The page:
Knocking out a tooth in an accident, cracking a molar on some hard food, or experiencing a sudden, unexplained toothache can lead to a dental emergency, which requires quick, professional diagnosis and treatment. Keep reading to learn more about emergency dental care and what you need to do if you experience dental trauma.
What is a Dental Emergency?
A dental emergency is an oral health condition that requires timely attention from your dentist. In some cases, the nature of the emergency is obvious, such as a tooth that has been knocked out or severely cracked. In other situations, you may have pain or bleeding but may be unsure of Its primary cause. As with any medical emergency, it is important to get professional advice and treatment right away. Ignoring bleeding, severe pain, or a loosened or broken tooth can create complications that will require more extensive and expensive treatment later on.
How Do I Know If I’m Having A Dental Emergency?
In general, you don’t require emergency dental care unless you need immediate care. Broken crowns, lost fillings, a mild toothache, or a lost or broken dental appliance (such as a mouthguard or retainer) can be aggravating, but are not cause for an immediate dental visit. While these dental issues will require care, you can wait to schedule a regular appointment with your dentist.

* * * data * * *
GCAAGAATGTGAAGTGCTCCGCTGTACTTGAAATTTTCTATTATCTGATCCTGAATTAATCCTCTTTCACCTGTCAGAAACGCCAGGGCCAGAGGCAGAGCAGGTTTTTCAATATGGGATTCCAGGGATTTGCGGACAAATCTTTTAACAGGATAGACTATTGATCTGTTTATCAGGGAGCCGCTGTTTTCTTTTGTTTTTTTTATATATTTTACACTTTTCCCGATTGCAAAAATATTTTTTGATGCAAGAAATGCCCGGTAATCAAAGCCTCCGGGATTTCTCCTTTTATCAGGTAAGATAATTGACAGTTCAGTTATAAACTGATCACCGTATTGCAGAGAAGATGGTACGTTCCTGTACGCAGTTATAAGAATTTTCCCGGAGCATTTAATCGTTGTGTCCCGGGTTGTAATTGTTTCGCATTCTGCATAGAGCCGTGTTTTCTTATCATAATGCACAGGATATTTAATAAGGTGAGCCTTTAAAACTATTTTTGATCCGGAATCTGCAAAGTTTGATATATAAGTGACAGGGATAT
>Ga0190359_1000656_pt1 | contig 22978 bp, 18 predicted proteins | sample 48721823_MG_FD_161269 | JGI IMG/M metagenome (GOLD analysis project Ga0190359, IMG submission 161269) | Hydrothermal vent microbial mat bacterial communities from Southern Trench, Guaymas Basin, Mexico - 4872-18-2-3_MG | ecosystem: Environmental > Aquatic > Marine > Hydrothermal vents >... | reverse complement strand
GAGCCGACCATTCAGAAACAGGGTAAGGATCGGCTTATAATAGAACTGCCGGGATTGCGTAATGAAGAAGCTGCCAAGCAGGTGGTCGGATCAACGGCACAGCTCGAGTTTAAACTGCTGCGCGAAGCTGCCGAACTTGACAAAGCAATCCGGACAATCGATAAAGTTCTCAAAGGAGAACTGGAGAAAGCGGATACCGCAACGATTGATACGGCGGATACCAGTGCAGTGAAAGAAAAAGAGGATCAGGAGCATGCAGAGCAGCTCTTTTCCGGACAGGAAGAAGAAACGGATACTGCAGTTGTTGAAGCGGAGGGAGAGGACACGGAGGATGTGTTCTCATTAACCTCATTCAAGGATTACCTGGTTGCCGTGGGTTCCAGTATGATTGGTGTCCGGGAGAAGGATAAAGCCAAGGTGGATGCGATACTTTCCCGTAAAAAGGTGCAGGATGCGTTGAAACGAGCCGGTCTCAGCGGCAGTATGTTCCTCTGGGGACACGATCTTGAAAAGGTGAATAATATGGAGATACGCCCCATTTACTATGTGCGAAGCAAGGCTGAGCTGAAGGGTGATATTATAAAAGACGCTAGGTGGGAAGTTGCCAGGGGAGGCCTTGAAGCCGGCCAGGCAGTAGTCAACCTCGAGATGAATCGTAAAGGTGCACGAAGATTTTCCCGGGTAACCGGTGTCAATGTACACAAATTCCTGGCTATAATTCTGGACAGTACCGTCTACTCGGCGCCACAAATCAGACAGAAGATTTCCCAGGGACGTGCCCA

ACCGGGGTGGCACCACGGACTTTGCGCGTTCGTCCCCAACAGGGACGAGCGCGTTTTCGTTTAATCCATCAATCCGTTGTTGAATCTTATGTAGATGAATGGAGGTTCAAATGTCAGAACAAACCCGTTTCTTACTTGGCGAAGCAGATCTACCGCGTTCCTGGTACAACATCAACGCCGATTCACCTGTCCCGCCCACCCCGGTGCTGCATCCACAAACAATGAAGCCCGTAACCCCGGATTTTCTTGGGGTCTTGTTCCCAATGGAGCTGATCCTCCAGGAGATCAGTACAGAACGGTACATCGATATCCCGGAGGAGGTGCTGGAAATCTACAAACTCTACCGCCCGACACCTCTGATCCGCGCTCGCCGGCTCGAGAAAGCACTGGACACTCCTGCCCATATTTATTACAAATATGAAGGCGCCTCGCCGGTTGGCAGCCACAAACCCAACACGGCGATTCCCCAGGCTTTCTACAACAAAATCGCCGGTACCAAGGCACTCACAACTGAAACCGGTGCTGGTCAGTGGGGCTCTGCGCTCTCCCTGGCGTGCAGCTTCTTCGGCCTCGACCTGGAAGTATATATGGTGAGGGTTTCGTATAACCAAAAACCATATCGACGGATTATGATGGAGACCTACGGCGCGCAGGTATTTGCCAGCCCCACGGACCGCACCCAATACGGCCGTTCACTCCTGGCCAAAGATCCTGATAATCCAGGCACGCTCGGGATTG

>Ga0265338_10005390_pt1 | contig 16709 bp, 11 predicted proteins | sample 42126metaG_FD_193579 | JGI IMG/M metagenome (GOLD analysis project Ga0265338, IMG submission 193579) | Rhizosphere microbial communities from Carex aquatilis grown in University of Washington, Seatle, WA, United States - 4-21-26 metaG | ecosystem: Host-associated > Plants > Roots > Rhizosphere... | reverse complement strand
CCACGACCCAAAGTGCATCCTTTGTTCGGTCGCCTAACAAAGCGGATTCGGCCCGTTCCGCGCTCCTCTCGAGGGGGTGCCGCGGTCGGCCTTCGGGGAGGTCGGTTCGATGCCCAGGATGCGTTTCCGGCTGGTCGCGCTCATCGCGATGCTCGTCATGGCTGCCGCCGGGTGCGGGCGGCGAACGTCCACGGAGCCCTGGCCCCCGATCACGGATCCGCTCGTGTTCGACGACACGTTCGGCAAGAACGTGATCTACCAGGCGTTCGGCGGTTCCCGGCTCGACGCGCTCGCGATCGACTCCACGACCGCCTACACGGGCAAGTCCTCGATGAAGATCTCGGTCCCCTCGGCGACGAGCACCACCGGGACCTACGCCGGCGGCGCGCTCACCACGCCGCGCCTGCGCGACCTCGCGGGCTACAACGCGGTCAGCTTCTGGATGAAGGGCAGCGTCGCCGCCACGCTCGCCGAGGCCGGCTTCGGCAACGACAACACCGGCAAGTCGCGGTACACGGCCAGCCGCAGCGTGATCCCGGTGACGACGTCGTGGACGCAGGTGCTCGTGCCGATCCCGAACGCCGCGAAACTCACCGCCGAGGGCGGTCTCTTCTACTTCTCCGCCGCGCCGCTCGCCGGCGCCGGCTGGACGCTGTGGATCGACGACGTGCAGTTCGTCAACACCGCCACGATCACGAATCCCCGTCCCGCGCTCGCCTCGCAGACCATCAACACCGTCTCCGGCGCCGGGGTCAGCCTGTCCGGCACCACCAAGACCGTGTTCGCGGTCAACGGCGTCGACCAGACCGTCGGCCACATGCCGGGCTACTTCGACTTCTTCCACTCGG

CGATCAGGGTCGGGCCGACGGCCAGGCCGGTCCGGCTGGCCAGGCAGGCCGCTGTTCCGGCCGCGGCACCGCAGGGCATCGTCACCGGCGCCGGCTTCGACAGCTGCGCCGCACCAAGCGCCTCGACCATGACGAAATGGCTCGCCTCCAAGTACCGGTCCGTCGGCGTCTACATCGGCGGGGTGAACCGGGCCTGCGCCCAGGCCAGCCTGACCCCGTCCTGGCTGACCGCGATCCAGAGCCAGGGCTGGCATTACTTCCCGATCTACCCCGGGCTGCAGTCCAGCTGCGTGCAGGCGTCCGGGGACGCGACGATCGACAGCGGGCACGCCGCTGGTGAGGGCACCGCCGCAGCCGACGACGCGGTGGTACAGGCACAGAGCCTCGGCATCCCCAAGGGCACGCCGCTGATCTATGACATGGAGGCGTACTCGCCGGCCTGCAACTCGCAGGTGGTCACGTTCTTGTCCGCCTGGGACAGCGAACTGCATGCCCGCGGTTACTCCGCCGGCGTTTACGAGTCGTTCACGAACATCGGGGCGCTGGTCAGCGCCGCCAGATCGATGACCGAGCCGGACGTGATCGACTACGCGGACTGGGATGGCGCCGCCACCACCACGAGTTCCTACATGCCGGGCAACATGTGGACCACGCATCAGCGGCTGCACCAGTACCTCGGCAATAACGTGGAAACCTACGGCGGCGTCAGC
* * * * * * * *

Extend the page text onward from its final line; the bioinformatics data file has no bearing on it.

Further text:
Symptoms of a Dental Emergency
Emergencies typically involve severe pain, uncontrolled bleeding, or a tooth that has been knocked out, severely loosened, broken, or cracked. In the event of a dental emergency, it is important to seek professional care without delay to improve your chances of saving your tooth. The following seven symptoms are indications of a dental emergency:
- Loose tooth or sudden tooth loss
- Severe or persistent toothache
- Bleeding and swollen gums
- Swollen jaw